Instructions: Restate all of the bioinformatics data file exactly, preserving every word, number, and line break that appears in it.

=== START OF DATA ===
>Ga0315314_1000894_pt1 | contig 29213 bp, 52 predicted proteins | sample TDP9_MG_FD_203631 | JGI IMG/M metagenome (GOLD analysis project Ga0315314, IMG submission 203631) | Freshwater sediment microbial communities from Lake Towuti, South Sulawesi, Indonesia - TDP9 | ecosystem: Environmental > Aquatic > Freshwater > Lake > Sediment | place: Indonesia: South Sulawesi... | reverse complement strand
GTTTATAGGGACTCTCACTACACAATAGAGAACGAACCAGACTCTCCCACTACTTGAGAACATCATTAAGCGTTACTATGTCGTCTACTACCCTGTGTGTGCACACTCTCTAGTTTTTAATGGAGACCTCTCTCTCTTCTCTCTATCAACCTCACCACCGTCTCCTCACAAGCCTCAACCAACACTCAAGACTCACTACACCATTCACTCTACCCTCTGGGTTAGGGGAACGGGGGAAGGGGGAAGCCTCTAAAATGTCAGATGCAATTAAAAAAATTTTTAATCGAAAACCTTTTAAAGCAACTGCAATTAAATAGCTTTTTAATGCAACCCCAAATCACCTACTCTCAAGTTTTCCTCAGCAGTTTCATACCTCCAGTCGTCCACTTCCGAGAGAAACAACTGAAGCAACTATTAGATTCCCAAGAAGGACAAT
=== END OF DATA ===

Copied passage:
>Ga0315314_1000894_pt1 | contig 29213 bp, 52 predicted proteins | sample TDP9_MG_FD_203631 | JGI IMG/M metagenome (GOLD analysis project Ga0315314, IMG submission 203631) | Freshwater sediment microbial communities from Lake Towuti, South Sulawesi, Indonesia - TDP9 | ecosystem: Environmental > Aquatic > Freshwater > Lake > Sediment | place: Indonesia: South Sulawesi... | reverse complement strand
GTTTATAGGGACTCTCACTACACAATAGAGAACGAACCAGACTCTCCCACTACTTGAGAACATCATTAAGCGTTACTATGTCGTCTACTACCCTGTGTGTGCACACTCTCTAGTTTTTAATGGAGACCTCTCTCTCTTCTCTCTATCAACCTCACCACCGTCTCCTCACAAGCCTCAACCAACACTCAAGACTCACTACACCATTCACTCTACCCTCTGGGTTAGGGGAACGGGGGAAGGGGGAAGCCTCTAAAATGTCAGATGCAATTAAAAAAATTTTTAATCGAAAACCTTTTAAAGCAACTGCAATTAAATAGCTTTTTAATGCAACCCCAAATCACCTACTCTCAAGTTTTCCTCAGCAGTTTCATACCTCCAGTCGTCCACTTCCGAGAGAAACAACTGAAGCAACTATTAGATTCCCAAGAAGGACAAT